Abu Dhabi Weather

Tuesday, February 23, 2010


A really odd thing happened tonight that I would imagine is not common at all. We had just sat down to dinner when the doorbell rang. I was half-expecting one of my co-workers to stop by and was surprised to see a woman dressed in Emirati clothing. I think she was as surprised to see us as we were her but she continued anyway. After finding out that we didn't speak Arabic, she continued in fairly passable English.

Apparently, she has three children and her husband is in Lebanon with heart problems. Due to her inability to express herself in English, I'm not sure of the extent of her husband's illness, but I got the feeling that she's pretty desperate. She asked us for money, food, or anything we can spare. She said she needs things like diapers, but has no job or income and no way to get anything because of her husband being in in the hospital in Lebanon. My first reaction after having been the victim of scams before was, "That serves me right for answering the door," "My tacos are getting cold," and "How am I going to get rid of her." After a little thought, I looked at her a little more closely and noticed that she seemed pretty desperate.

My wife and I regrouped in the kitchen and decided to give her some money and food. I reasoned that the bit that we gave her would make little difference to our family's well-being and in the off chance that she was scamming us, at least our conscience would be clear. In poorer countries, the hesitation with giving money to people on the street is that I will be inundated with hoards of others trying to take advantage of my magnanimous generosity. Here, however, I don't see that happening among the local population.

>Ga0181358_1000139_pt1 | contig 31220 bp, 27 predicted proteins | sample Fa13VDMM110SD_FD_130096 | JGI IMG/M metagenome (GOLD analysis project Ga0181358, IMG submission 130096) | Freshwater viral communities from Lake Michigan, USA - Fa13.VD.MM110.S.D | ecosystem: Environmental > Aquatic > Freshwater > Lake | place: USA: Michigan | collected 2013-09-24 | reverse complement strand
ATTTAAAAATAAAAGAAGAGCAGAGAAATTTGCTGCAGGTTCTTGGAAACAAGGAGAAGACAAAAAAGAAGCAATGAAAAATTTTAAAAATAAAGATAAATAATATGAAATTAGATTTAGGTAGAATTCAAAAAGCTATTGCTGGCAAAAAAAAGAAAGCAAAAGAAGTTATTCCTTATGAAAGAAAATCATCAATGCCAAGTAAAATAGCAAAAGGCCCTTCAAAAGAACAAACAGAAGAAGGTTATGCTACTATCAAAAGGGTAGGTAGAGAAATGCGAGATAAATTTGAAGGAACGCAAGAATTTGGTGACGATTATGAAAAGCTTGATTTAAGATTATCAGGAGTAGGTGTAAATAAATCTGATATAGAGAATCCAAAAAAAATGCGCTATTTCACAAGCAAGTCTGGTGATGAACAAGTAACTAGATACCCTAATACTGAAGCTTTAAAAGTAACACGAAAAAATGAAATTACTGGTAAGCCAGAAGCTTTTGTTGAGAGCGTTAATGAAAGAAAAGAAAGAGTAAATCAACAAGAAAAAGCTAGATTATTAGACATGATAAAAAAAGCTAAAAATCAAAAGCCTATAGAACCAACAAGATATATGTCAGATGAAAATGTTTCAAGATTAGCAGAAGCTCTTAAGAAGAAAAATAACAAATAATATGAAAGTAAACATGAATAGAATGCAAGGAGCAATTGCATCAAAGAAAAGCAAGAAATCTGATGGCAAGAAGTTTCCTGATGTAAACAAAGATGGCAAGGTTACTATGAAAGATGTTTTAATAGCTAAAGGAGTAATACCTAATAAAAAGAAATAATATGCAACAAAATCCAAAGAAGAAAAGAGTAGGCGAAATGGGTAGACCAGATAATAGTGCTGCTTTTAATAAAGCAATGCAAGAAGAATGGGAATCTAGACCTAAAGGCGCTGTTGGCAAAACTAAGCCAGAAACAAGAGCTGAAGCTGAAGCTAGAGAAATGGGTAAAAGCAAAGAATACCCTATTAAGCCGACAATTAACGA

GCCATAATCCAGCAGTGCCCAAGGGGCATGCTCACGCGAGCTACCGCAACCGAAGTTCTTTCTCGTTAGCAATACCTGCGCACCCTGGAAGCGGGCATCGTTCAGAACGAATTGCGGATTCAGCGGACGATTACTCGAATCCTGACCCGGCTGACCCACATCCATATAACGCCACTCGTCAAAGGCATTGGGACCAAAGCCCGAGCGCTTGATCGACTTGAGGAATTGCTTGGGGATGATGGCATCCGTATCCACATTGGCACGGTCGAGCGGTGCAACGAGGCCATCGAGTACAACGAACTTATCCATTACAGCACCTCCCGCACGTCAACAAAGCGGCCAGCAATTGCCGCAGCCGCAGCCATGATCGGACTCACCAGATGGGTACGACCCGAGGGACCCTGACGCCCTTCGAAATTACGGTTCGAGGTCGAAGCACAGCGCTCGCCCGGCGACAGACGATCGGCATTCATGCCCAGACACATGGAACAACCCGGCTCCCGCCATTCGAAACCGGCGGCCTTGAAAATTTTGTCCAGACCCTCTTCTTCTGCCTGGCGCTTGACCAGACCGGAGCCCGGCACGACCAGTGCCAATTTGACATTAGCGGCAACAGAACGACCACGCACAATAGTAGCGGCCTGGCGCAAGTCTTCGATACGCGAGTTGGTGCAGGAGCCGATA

I would be interested in the opinions and experiences of people who have live in the UAE longer than me. I know that not every Emirati is rich, but I never expected to see people going door to door.


  1. Bizarre, it is typically a scam. It is common with "over-stayers". I give to the fellas an' gals at my work for cleaning my coffee cup/car. I give to the building watchmen. They provide a "service".

    I never give to the doorbell-ringers. She did us before/after she did you...

  2. I'm new here and it seemed odd. I kind of figured it was a scam but it was worth what we gave her for a clean conscience. I told myself if it was a recurring thing that it's probably not legit. Kudos to the woman last night for getting to me first.

  3. "My tacos are getting cold." Yeah, that's what I think every time there's a woman at my door. Seriously, though, I haven't seen this in my part of the country, but around here begging appears to be a seasonal problem associated with the high holidays. Look at it this way. You may have helped someone in genuine need, but even if it were a cynical scam, you helped yourself by practicing compassion. In that case, what did you really lose?


Note: Only a member of this blog may post a comment.